Successfully reported this slideshow.
We use your LinkedIn profile and activity data to personalize ads and to show you more relevant ads. You can change your ad preferences anytime.
Upcoming SlideShare
What to Upload to SlideShare
What to Upload to SlideShare
Loading in …3
×
1 of 32

lower motor neuron lesion (LMNL)

14

Share

Download to read offline

lower motor neuron lesion (LMNL)
BELLS PALSY AND FACIAL PALSY

Related Books

Free with a 30 day trial from Scribd

See all

Related Audiobooks

Free with a 30 day trial from Scribd

See all

lower motor neuron lesion (LMNL)

  1. 1.  HAFSA KHALID  LAIBA ROOP PAUL  AQSA MUSHTAQ  MARYAM KHALID  LAREB SATTAR  SABIHA MANZOOR  NOOR FAIZA
  2. 2. The motor system is the part of the central nervous system that is involved with movement.  It consists of :  Pyramidal and extrapyramidal system tracts from UMN & LMN
  3. 3.  A motor neuron is a nerve cell (neuron) whose cell body is located in the spinal cord and whose fiber (axon) projects outside the spinal cord to directly or indirectly control effector organs, mainly muscles and glands.  Motor neurons' axons are efferent nerve fibers that carry signals from the spinal cord to the effectors to produce effects.
  4. 4. Types of motor neurons  There are two types of motor neurons: 1. Upper motor neuron 2. Lower motor neuron
  5. 5. Upper motor neurons (UMNs)  are motor neurons that originate either in the motor region of the cerebral cortex or in the brain stem and carry motor information down to the lower motor neurons.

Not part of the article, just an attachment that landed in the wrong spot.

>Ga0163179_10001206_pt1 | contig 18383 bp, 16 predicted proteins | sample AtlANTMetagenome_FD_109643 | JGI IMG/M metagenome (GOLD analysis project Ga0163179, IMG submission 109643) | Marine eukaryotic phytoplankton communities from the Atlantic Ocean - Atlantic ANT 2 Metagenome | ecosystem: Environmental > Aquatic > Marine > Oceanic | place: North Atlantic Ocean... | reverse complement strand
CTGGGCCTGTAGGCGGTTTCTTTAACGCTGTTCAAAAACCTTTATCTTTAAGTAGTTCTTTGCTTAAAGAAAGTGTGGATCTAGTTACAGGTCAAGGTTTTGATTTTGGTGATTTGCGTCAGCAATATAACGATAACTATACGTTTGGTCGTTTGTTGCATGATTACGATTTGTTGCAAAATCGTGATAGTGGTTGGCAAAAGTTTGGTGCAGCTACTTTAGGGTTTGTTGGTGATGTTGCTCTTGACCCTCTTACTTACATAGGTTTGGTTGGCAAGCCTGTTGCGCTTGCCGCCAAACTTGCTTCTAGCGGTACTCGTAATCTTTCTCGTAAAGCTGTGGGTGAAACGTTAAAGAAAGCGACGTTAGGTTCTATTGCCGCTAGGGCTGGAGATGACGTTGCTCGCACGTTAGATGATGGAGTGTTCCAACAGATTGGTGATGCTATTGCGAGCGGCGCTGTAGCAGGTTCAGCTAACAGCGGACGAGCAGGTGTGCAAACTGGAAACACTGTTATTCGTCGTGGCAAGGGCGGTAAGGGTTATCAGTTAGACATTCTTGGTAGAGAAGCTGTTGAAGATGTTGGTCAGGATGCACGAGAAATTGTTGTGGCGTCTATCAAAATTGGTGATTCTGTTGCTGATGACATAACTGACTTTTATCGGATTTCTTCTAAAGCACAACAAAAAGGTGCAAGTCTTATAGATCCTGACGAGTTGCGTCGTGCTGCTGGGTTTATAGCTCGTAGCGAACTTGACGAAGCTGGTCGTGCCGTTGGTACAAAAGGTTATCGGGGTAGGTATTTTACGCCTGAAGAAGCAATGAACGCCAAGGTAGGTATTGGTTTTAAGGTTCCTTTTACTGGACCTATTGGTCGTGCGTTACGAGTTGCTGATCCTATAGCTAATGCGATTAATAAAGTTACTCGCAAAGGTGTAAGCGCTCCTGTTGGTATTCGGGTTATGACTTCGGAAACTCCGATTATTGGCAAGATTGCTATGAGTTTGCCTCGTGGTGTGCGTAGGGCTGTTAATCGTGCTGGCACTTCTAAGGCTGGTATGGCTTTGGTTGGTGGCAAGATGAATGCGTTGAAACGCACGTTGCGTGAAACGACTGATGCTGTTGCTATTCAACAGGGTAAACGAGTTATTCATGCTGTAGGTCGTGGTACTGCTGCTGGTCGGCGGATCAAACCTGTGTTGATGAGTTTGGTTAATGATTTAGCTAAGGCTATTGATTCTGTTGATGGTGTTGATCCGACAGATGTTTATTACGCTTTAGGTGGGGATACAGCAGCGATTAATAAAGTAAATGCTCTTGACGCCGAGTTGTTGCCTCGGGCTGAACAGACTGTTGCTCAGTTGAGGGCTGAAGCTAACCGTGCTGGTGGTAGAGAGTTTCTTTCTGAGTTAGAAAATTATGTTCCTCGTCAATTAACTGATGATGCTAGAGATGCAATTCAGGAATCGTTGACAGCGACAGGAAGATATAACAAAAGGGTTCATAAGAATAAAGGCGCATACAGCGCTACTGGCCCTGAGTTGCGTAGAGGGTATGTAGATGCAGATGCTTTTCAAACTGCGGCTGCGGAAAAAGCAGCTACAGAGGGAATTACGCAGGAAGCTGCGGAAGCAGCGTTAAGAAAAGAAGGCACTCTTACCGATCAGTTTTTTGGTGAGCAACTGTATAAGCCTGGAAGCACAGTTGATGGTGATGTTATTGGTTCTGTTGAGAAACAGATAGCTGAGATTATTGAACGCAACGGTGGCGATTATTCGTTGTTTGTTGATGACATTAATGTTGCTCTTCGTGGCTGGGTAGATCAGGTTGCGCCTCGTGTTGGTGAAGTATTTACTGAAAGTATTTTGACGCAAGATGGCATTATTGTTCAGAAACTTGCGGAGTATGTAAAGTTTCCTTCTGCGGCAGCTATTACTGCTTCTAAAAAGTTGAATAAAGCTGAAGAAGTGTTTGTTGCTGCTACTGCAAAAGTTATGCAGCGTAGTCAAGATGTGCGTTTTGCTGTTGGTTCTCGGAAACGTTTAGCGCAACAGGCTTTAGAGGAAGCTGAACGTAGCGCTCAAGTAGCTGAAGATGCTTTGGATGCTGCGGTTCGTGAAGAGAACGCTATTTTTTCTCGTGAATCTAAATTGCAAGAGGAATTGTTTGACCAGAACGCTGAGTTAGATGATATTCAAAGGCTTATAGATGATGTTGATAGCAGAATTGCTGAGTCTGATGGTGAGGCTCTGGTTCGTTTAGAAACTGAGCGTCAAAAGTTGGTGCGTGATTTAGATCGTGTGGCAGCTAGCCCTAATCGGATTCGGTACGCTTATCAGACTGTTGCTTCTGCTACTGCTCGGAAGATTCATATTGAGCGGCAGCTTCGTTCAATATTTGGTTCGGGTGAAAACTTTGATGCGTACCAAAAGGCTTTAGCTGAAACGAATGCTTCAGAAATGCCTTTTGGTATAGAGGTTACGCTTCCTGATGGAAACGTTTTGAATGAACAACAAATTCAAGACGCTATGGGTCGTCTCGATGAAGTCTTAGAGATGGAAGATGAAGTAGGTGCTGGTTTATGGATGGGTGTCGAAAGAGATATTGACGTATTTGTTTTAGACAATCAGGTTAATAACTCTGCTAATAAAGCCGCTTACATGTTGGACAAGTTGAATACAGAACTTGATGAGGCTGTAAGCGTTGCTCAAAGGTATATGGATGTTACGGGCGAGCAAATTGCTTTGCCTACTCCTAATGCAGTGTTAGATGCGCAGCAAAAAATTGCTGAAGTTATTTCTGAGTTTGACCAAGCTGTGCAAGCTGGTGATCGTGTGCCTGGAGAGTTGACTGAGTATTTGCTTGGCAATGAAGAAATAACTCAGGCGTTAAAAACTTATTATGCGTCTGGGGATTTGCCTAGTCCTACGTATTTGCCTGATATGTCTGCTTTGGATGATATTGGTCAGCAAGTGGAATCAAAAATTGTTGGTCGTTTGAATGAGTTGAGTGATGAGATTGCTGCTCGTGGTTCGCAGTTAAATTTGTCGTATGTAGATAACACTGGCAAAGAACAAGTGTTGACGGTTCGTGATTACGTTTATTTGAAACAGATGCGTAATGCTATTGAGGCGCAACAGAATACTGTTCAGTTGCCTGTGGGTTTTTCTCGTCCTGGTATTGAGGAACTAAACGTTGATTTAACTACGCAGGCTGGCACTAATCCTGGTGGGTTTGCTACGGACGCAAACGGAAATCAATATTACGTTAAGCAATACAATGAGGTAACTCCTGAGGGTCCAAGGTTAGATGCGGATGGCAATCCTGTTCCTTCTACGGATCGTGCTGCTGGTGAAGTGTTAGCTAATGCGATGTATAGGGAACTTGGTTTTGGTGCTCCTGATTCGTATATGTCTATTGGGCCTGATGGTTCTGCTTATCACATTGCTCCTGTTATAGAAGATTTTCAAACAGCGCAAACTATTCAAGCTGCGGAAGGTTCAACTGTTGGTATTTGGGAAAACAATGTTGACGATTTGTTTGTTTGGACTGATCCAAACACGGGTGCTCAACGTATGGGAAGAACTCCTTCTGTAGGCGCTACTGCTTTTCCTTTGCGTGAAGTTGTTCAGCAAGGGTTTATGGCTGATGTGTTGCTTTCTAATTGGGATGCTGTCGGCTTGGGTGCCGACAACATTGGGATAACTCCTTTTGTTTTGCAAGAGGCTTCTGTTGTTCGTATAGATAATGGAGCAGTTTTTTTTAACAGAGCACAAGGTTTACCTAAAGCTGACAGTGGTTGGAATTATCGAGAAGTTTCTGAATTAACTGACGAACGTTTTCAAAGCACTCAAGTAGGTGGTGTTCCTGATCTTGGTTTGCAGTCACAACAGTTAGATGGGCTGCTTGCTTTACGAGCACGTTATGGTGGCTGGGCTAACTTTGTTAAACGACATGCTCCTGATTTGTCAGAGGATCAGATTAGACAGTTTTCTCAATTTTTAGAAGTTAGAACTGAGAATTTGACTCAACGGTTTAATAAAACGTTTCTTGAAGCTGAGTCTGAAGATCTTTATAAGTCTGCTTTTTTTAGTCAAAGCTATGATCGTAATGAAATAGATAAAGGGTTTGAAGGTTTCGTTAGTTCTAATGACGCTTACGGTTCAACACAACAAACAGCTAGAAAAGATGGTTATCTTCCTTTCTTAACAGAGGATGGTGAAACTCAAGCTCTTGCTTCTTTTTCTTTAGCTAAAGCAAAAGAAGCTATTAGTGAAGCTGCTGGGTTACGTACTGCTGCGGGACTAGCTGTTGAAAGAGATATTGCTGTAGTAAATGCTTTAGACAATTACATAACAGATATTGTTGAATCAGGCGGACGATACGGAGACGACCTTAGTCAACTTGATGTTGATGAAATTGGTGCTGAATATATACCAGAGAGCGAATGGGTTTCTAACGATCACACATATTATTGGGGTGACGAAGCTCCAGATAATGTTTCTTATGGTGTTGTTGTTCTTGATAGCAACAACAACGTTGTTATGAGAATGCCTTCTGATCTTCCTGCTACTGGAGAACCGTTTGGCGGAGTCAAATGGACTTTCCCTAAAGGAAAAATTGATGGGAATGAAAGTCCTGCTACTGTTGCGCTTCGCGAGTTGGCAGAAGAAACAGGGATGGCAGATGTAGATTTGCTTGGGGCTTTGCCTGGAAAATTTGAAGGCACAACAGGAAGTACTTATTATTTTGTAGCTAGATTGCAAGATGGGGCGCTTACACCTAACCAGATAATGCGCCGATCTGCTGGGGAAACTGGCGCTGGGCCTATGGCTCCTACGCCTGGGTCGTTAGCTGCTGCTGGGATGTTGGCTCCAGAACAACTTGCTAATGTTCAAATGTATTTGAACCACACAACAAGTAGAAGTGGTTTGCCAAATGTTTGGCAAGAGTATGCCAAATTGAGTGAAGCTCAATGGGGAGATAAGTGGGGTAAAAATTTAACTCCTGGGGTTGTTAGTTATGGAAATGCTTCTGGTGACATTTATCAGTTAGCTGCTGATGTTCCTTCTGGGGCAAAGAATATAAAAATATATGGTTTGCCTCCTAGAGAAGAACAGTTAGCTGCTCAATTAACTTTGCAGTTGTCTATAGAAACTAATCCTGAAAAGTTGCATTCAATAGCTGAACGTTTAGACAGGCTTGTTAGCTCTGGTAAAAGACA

6. 6. LOWER MOTOR NEURON  are neurons whose cells bodies are located in either the ventral (anterior) horn of the spinal cord gray matter and in the motor nuclei of the cranial nerves in the brainstem.
  7. 7.  All voluntary movement depend upon excitation of lower motor neuron by upper motor neuron .  These are the only neurons that innervate the skeletal muscle fibers, they function as the final common pathway, the final link between the CNS and skeletal muscles
  8. 8.  A lesion is any abnormal damage or change in the tissue of an organism, usually caused by disease or trauma.  Lesion is derived from the Latin word laesio meaning injury.
  9. 9.  Destruction of motors which supply the muscles.  It starts from anterior horn cell ends at the muscles.
  10. 10.  Lower motor neurons are classified based on the type of muscle fiber they innervate:  Alpha motor neurons (α-MNs)  Gamma motor neurons (γ-MNs)
  11. 11. Alpha motor neurons (α-MNs)  Alpha motor neurons (α-MNs) innervate extra fusal muscle fibers, the most numerous type of muscle fiber and the one involved in muscle contraction.
  12. 12. Gamma motor neurons (γ-MNs)  Gamma motor neurons (γ-MNs) innervate intrafusal muscle fibers, which together with sensory afferents compose muscle spindles.  These are part of the system for sensing body position (proprioception)
  13. 13. 1. Destruction in the anterior horn cell : Poliomyelitis, motor neuron diseases 2. Motor nerve (peripheral) is affected : Traumatic stress, peripheral neuropathy. 3. Abnormal stimulation at Neuromuscular junction: Myasthenia gravis 4. Myomatous for muscles : Neoplasm "Truma“, muscular dystrophies.
  14. 14. 1- Motor affection: 2- Reflex affection in LMNL: 3- Reaction of degeneration (Electric current):